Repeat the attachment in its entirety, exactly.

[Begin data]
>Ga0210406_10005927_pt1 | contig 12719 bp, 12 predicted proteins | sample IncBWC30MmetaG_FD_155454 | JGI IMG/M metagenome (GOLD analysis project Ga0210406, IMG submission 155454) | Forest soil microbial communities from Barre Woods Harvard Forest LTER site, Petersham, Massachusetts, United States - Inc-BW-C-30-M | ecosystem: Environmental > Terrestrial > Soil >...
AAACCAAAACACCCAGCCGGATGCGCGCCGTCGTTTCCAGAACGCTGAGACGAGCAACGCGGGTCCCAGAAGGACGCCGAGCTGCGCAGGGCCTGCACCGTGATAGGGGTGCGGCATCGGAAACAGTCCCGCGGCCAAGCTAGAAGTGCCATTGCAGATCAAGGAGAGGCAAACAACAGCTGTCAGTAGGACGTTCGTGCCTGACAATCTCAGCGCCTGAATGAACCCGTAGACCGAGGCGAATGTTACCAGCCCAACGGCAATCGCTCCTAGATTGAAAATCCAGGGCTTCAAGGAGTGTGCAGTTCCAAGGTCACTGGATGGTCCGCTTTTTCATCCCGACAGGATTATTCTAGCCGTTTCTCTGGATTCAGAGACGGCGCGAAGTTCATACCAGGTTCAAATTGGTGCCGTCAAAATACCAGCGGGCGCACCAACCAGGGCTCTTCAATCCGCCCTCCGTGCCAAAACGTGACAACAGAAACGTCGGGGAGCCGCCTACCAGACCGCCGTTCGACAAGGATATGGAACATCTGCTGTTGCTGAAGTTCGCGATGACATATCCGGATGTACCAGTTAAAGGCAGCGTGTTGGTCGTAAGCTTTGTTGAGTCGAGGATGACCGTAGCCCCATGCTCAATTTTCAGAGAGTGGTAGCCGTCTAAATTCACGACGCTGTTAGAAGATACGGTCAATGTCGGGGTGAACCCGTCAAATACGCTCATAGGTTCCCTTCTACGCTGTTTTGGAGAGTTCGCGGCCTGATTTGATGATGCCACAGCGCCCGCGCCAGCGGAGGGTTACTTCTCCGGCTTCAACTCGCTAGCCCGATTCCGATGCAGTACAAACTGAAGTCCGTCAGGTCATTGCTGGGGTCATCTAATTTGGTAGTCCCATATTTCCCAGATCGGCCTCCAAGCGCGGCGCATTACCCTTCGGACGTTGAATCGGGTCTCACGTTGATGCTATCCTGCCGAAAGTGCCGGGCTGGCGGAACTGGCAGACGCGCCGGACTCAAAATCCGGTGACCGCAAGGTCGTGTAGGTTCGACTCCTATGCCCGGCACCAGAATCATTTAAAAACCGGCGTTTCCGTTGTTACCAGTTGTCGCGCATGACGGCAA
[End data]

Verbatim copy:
>Ga0210406_10005927_pt1 | contig 12719 bp, 12 predicted proteins | sample IncBWC30MmetaG_FD_155454 | JGI IMG/M metagenome (GOLD analysis project Ga0210406, IMG submission 155454) | Forest soil microbial communities from Barre Woods Harvard Forest LTER site, Petersham, Massachusetts, United States - Inc-BW-C-30-M | ecosystem: Environmental > Terrestrial > Soil >...
AAACCAAAACACCCAGCCGGATGCGCGCCGTCGTTTCCAGAACGCTGAGACGAGCAACGCGGGTCCCAGAAGGACGCCGAGCTGCGCAGGGCCTGCACCGTGATAGGGGTGCGGCATCGGAAACAGTCCCGCGGCCAAGCTAGAAGTGCCATTGCAGATCAAGGAGAGGCAAACAACAGCTGTCAGTAGGACGTTCGTGCCTGACAATCTCAGCGCCTGAATGAACCCGTAGACCGAGGCGAATGTTACCAGCCCAACGGCAATCGCTCCTAGATTGAAAATCCAGGGCTTCAAGGAGTGTGCAGTTCCAAGGTCACTGGATGGTCCGCTTTTTCATCCCGACAGGATTATTCTAGCCGTTTCTCTGGATTCAGAGACGGCGCGAAGTTCATACCAGGTTCAAATTGGTGCCGTCAAAATACCAGCGGGCGCACCAACCAGGGCTCTTCAATCCGCCCTCCGTGCCAAAACGTGACAACAGAAACGTCGGGGAGCCGCCTACCAGACCGCCGTTCGACAAGGATATGGAACATCTGCTGTTGCTGAAGTTCGCGATGACATATCCGGATGTACCAGTTAAAGGCAGCGTGTTGGTCGTAAGCTTTGTTGAGTCGAGGATGACCGTAGCCCCATGCTCAATTTTCAGAGAGTGGTAGCCGTCTAAATTCACGACGCTGTTAGAAGATACGGTCAATGTCGGGGTGAACCCGTCAAATACGCTCATAGGTTCCCTTCTACGCTGTTTTGGAGAGTTCGCGGCCTGATTTGATGATGCCACAGCGCCCGCGCCAGCGGAGGGTTACTTCTCCGGCTTCAACTCGCTAGCCCGATTCCGATGCAGTACAAACTGAAGTCCGTCAGGTCATTGCTGGGGTCATCTAATTTGGTAGTCCCATATTTCCCAGATCGGCCTCCAAGCGCGGCGCATTACCCTTCGGACGTTGAATCGGGTCTCACGTTGATGCTATCCTGCCGAAAGTGCCGGGCTGGCGGAACTGGCAGACGCGCCGGACTCAAAATCCGGTGACCGCAAGGTCGTGTAGGTTCGACTCCTATGCCCGGCACCAGAATCATTTAAAAACCGGCGTTTCCGTTGTTACCAGTTGTCGCGCATGACGGCAA